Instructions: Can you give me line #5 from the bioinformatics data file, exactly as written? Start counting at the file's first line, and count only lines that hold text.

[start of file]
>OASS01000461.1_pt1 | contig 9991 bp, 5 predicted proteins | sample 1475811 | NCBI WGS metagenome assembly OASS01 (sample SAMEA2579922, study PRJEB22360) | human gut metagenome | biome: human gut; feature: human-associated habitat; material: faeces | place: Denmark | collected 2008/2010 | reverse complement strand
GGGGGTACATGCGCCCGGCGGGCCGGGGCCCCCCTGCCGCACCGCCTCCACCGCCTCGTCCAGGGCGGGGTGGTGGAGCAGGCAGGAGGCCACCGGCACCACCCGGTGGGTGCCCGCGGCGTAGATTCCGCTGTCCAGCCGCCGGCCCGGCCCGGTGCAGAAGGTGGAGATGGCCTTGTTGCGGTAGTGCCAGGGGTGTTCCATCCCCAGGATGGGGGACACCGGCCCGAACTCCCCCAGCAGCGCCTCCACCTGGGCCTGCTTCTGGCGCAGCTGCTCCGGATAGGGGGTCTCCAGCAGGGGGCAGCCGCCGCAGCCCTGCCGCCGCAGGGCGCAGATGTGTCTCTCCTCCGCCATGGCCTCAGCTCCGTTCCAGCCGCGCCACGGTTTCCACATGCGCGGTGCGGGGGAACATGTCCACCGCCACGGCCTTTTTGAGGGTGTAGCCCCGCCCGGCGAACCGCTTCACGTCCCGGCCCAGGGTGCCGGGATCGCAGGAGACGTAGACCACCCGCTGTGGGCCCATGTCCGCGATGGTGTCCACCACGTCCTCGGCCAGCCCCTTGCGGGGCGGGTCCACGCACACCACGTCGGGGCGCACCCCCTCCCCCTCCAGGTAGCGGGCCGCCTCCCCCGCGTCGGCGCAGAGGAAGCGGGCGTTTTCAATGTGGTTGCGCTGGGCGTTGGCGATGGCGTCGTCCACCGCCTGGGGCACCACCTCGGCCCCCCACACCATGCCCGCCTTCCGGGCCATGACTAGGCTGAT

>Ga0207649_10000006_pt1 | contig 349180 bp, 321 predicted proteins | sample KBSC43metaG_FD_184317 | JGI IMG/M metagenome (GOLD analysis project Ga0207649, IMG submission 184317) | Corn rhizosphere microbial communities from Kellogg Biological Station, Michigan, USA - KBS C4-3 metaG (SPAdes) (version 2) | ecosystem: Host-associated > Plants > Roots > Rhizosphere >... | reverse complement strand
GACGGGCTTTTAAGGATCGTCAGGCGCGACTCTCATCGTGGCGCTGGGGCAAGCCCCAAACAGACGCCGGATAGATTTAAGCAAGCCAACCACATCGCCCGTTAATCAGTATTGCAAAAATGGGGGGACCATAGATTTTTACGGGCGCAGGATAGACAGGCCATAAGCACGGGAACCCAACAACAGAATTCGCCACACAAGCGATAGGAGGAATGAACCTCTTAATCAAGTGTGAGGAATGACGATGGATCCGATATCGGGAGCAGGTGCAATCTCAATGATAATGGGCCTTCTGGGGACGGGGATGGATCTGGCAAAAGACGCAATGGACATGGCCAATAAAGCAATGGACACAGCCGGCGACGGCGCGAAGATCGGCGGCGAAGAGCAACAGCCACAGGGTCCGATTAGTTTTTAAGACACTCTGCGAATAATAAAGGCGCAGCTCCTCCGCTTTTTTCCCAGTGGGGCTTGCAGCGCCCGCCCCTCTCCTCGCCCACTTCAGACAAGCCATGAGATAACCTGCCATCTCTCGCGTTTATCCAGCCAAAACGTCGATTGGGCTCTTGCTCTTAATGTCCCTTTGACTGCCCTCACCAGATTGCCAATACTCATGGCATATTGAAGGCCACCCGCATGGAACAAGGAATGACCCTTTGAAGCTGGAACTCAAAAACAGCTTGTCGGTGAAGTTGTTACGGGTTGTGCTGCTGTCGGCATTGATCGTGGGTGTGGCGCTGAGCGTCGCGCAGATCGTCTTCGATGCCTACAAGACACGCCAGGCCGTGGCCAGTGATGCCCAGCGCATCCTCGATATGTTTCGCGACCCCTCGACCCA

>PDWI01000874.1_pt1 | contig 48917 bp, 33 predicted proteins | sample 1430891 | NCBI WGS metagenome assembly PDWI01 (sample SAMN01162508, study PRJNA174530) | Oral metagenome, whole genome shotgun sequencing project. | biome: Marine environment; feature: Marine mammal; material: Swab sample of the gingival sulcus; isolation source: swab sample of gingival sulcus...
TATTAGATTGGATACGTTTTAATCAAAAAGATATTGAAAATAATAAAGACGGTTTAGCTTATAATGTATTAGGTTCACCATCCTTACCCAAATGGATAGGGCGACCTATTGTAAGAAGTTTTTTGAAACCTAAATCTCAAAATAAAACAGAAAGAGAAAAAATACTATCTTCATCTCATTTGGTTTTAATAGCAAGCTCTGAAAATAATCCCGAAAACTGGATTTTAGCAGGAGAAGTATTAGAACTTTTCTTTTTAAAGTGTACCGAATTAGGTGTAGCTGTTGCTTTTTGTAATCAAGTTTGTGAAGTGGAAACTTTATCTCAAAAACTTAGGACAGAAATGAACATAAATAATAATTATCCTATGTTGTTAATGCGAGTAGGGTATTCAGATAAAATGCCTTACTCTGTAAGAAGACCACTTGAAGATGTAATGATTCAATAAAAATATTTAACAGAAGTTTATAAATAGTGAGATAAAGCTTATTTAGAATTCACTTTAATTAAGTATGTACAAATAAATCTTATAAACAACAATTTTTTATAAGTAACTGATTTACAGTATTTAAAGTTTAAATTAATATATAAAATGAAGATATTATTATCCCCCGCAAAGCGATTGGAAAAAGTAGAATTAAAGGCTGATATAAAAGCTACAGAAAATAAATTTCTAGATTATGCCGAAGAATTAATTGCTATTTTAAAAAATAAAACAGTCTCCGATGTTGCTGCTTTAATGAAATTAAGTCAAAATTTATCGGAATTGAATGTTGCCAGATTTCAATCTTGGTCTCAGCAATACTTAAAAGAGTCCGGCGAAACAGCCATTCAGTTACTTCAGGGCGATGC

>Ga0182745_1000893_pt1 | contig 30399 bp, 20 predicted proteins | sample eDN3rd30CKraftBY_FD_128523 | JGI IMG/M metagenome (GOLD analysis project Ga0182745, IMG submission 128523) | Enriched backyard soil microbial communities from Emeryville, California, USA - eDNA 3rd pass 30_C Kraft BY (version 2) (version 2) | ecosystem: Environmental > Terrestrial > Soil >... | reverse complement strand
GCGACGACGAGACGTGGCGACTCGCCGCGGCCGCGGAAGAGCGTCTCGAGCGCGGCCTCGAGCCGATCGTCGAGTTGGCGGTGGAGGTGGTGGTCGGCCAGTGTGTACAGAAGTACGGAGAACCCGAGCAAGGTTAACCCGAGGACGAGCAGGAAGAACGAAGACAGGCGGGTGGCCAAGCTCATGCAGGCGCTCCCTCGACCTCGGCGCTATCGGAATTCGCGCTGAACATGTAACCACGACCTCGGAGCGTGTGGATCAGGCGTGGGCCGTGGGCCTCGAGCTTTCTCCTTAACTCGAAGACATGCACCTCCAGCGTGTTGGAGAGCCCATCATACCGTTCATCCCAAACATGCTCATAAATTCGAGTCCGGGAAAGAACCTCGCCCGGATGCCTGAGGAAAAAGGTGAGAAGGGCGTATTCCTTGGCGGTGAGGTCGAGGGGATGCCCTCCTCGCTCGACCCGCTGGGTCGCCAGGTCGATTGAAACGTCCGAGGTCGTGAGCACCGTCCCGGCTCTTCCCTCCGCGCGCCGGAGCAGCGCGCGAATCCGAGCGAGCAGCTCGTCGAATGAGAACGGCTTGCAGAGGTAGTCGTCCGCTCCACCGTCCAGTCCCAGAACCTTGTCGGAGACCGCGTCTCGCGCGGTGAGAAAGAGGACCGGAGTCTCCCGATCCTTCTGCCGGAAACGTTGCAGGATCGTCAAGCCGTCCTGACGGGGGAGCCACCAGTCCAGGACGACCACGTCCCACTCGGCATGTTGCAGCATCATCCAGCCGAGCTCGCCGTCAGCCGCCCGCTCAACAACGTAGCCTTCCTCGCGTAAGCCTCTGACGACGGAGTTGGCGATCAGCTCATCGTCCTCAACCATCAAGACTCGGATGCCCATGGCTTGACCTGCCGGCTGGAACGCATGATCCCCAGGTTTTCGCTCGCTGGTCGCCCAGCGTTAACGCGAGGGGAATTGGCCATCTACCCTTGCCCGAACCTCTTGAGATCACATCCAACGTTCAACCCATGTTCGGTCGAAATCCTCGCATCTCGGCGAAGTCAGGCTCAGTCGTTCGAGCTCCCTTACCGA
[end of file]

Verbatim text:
>PDWI01000874.1_pt1 | contig 48917 bp, 33 predicted proteins | sample 1430891 | NCBI WGS metagenome assembly PDWI01 (sample SAMN01162508, study PRJNA174530) | Oral metagenome, whole genome shotgun sequencing project. | biome: Marine environment; feature: Marine mammal; material: Swab sample of the gingival sulcus; isolation source: swab sample of gingival sulcus...